AP correspondent and ESPN Radio contributor Dionisio Soldevila reports via Twitter that Yoenis Cespedes has not received any formal offers—because he is not yet a free agent—but that the Cubs have shown the most interest in the highly touted outfielder.
They have even taken him to dinner a few times.
Cespedes, 26, was called "arguably the best all-around player to come out of Cuba in a generation" by Baseball Prospectus' Kevin Goldstein. He is incredibly talented in the field and at the plate and could be gracing a major league outfield as early as this season.
Now, players are always over-hyped coming from Cuba—from Yuniesky Betancourt to Juan Miranda—but there is always interest in the event you come across a stud under everyone's noses.
Kendry Morales, also from Cuba, appeared to be on his way to becoming a fantastic Angels slugger, but he injured his leg in the middle of 2010 and hasn't played a game since.
Cespedes has consistently hit for average and power, drawing the attention of every team in recent years. As Peter Gammons wrote, Cespedes possesses a "37-inch vertical and a 6.35 time in the 60-yard dash, ungodly power and the focus of about two dozen major league teams that have been in constant contact with his agent, Adam Katz, for weeks."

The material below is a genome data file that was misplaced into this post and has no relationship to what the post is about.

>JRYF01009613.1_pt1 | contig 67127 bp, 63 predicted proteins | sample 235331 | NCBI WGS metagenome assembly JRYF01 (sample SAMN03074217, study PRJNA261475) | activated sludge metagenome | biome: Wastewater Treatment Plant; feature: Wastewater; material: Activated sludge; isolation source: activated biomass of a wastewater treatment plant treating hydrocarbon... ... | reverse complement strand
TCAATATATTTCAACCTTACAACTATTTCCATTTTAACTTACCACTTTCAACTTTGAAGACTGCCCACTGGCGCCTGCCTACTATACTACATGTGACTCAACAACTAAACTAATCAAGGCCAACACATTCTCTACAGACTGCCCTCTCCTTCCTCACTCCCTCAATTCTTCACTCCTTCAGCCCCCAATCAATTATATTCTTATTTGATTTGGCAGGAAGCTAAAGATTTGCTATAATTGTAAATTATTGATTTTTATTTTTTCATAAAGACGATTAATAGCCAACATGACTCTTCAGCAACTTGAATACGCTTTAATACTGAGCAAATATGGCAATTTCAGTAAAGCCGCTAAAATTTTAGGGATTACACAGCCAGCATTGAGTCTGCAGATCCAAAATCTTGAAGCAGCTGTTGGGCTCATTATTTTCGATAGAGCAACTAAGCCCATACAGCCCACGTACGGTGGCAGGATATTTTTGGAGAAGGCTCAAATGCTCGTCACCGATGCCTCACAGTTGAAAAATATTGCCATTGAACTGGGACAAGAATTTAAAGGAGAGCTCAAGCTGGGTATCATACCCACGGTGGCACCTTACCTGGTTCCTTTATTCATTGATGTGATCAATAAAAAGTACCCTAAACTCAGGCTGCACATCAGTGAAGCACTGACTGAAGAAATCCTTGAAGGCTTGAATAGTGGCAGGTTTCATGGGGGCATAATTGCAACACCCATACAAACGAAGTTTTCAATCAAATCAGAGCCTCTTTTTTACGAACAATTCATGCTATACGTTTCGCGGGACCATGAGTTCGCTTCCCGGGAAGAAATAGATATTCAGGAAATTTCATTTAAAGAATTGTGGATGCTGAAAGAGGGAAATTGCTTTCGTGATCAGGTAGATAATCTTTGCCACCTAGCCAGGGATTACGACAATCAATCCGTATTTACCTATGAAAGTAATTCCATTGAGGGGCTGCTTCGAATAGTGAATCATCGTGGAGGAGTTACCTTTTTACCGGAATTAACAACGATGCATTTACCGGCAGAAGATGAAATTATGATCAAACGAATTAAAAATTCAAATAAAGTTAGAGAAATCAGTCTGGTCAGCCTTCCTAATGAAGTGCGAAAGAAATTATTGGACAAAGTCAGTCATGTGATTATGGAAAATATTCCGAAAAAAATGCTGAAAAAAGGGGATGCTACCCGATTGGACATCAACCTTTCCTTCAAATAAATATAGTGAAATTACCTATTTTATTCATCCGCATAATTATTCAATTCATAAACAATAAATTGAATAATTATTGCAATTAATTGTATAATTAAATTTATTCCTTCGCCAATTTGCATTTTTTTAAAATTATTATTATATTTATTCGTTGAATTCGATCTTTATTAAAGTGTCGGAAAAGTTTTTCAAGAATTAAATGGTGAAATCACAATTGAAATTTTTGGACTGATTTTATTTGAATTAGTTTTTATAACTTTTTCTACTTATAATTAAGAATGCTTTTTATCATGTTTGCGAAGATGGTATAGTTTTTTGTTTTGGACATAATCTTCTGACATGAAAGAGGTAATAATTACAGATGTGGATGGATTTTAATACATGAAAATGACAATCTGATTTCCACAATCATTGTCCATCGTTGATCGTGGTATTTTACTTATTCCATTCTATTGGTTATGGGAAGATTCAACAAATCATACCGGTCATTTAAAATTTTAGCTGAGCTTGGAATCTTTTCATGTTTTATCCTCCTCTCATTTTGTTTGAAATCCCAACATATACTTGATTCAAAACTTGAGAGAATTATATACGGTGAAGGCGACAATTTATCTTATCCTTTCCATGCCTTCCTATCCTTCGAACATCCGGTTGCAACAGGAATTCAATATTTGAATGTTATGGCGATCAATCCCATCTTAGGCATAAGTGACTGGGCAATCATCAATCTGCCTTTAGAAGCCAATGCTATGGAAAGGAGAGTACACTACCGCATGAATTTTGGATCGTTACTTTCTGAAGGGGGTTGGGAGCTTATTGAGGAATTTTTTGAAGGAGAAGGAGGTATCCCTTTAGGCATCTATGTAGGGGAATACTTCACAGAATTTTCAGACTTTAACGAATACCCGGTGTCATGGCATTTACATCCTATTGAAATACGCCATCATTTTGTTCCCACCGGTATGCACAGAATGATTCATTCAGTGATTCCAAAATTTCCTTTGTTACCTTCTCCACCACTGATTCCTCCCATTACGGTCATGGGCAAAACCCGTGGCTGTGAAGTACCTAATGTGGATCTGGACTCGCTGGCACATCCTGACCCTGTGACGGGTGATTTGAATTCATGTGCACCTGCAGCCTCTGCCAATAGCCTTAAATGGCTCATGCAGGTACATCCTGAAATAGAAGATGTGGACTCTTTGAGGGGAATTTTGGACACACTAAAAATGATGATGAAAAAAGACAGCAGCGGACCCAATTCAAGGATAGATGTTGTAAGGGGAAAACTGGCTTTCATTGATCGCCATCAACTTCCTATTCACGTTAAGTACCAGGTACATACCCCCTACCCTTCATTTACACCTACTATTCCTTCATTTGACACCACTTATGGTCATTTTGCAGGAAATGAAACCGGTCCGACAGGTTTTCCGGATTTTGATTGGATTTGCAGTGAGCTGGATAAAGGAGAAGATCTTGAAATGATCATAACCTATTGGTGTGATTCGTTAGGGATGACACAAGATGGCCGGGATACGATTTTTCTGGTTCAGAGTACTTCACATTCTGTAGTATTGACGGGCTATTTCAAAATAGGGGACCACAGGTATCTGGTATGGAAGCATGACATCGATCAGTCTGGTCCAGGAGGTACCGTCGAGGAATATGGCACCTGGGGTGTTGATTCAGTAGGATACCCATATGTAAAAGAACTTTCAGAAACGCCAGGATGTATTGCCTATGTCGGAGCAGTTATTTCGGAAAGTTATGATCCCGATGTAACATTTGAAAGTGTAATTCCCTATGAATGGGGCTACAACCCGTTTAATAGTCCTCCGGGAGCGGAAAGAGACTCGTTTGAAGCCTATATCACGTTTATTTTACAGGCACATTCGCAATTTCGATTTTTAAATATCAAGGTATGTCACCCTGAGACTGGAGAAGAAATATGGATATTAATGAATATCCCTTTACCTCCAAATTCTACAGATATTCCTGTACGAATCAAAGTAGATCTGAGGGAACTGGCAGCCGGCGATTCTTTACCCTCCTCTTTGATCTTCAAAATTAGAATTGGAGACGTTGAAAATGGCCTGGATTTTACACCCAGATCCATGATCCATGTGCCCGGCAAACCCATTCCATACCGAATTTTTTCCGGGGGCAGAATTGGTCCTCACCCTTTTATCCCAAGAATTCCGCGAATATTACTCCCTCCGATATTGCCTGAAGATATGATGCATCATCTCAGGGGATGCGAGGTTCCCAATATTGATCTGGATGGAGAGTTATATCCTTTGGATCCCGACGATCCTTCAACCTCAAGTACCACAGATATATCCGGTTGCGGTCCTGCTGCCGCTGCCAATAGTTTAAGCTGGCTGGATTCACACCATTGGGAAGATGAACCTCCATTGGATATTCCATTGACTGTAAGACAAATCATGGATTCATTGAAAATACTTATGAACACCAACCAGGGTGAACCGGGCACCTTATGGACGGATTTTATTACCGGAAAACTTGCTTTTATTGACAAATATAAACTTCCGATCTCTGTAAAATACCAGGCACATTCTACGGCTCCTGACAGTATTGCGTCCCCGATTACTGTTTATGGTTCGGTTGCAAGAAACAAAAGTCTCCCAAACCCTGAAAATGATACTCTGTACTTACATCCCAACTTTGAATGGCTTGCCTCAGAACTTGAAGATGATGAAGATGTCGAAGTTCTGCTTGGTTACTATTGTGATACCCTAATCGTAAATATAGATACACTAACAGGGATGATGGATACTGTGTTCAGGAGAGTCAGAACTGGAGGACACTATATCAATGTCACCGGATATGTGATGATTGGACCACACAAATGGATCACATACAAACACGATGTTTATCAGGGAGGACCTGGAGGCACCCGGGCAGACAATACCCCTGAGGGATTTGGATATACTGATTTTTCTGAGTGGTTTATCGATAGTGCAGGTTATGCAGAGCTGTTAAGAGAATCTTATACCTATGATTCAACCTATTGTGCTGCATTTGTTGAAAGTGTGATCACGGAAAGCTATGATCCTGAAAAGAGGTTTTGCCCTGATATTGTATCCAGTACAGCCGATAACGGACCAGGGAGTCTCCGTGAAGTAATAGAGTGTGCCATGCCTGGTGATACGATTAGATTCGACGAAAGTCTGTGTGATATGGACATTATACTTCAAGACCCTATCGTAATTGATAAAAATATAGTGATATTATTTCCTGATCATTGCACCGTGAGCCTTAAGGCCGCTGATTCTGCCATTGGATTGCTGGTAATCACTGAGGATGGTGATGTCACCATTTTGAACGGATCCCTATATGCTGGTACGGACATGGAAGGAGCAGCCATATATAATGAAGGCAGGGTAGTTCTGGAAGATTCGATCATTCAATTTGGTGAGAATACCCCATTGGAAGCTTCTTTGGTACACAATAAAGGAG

That was written in November, and the interest has only gotten more intense.
This, in no way, is a sure thing for the Cubs. A lot of teams are lying in the weeds, waiting for him to officially become a free agent, while teams like the Cubs are doing their best to woo him as close to a deal as legally possible.
Some are projecting that he could earn as much as $10-15 million annually over a five-year deal.
Think about it, he is 26 years old, entering the prime of his career. That could be slowed by an adjustment year or two, but by 28, he will still have four or five years of his best baseball if healthy.
If the Cubs do sign him, that means that Marlon Byrd and Alfonso Soriano are long-term expendable with Brett Jackson inching closer to Chicago as well.
For 2012, adding Cespedes gives the Cubs more depth, and it could prove to be a high reward long-term.
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